How to Create Buffered and Unbuffered Channels in Go

We can create both buffered and unbuffered channels using the built-in make() function. Go developers can directly provide the size of the buffer as an argument to the make() function. For example, programmers can simply declare the channel using the code:

ch1 = make(chan int) // unbuffered channel

The above Go code example would create an unbuffered channel. We also can create an unbuffered channel by providing the value 0 as the second argument:

ch1 = make(chan int, 0) //also creates unbuffered channel

However, if we provide a non-zero value as a second argument, a buffer would be created with the initial capacity of the value provided as the second argument. Here is how that looks in code:

ch1 = make(chan int, 5) // buffered channel, capacity=5

Communicating Via the Unbuffered Channel

Here is a quick code example showing how to send and receive messages between two active goroutines in Go:

func main() {
	ch1 := make(chan string)
	var wg sync.WaitGroup
	wg.Add(2)

	go func() {
		msg := "hello"
		defer wg.Done()
		fmt.Println("Message sent:" + msg)
		ch1 <- msg
	}()

	go func() {
		defer wg.Done()
		time.Sleep(time.Second * 1)
		rmsg := <-ch1
		println("Message received:" + rmsg)
	}()

	wg.Wait()
}

In the above code example, we have created a channel with an empty list of receivers and senders. Note that we have created an unbuffered channel in this case (because the second argument of the make() function is empty). Also, note that we have created a WaitGroup. The WaitGroup is used to cause the application to wait for all the goroutines launched to finish their execution. With each new goroutine, we increment the counter; in the above example, we have only two goroutines, so the counter value is provided with the statement wg.Add(2).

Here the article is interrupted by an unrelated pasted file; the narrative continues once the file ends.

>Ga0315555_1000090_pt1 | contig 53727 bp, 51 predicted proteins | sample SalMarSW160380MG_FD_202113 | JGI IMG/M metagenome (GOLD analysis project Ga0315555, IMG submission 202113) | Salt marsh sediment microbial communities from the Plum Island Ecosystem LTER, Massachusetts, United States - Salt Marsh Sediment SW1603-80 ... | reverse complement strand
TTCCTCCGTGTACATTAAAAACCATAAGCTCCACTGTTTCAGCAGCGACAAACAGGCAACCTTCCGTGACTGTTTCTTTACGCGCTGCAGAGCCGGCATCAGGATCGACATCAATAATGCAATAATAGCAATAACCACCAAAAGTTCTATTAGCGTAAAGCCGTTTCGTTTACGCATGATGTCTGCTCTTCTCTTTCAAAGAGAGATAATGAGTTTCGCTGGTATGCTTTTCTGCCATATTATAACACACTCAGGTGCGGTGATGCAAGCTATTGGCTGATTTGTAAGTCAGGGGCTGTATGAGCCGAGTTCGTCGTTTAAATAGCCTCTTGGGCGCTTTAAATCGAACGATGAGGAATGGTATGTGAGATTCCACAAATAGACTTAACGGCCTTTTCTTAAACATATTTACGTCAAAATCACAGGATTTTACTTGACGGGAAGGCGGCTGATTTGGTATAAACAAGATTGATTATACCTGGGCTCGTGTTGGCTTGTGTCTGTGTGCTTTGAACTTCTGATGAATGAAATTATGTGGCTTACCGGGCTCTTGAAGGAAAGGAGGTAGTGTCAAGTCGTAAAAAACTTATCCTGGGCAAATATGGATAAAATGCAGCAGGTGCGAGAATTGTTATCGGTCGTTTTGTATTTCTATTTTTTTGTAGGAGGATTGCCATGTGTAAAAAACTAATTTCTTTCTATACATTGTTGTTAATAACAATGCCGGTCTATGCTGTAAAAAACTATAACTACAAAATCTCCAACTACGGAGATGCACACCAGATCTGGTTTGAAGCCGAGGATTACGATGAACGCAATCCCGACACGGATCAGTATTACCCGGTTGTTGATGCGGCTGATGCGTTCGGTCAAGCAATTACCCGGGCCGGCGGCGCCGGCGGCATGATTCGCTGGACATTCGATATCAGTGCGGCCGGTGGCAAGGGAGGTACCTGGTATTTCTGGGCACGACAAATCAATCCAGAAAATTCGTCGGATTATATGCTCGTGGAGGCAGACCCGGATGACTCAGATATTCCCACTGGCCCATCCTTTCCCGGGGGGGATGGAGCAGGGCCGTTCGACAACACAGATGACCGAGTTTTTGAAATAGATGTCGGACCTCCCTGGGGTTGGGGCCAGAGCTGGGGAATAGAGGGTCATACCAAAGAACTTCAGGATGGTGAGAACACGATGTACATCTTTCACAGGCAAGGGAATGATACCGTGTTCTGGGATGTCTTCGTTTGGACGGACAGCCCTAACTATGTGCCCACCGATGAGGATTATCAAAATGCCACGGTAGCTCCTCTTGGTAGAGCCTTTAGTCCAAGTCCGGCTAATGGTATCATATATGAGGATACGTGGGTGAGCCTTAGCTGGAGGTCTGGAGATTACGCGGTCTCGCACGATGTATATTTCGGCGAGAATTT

The first goroutine – or the sender – sends the message, which is then enqueued and put into a waiting state. The second goroutine reads via the channel, which dequeues the message. The channel internally uses the memmove() function to copy values from the sender to the variable (rmsg) that reads the channel.

Read: Understanding Mathematical Operators in Go

Communicating via Buffered Channels in Go

Now, let’s slightly modify the above example and add a buffer to the channel:

func main() {
	ch1 := make(chan string, 2)
	var wg sync.WaitGroup
	wg.Add(2)

	go func() {
		msg1 := "hi"
		msg2 := "bye"
		defer wg.Done()
		fmt.Println("Message sent: " + msg1 + " and " + msg2)
		ch1 <- msg1
		ch1 <- msg2
	}()

	go func() {
		defer wg.Done()
		time.Sleep(time.Second * 1)
		rmsg1 := <-ch1
		rmsg2 := <-ch1
		println("Message received: " + rmsg1 + " and " + rmsg2)
	}()

	wg.Wait()
}

Observe that the buffered channel has an initial capacity of 2. Internally, the buffer is maintained in a circular queue. Once the buffer is full, the goroutine which tries to push an element into the buffer to the sender list switches to a waiting state. The waiting goroutine resumes pushing the value as soon as the buffer is emptied by receiving its value through the dequeued goroutine.

Final Thoughts on Channels in Golang

This was a quick overview of Go channels and how Golang programmers can use them with goroutines. Understand that the choice between buffered and unbuffered channels and their initial capacity directly affects the smooth execution of the multiple goroutines. Unbuffered channels are somewhat better because send and receive operations are synchronized, while, with buffered channels, they are decoupled. If developers fail to allocate sufficient buffer capacity, the program can be in a deadlock state. As mentioned, channel buffering always affects program performance.

Read more Go and Golang programming tutorials and how-tos.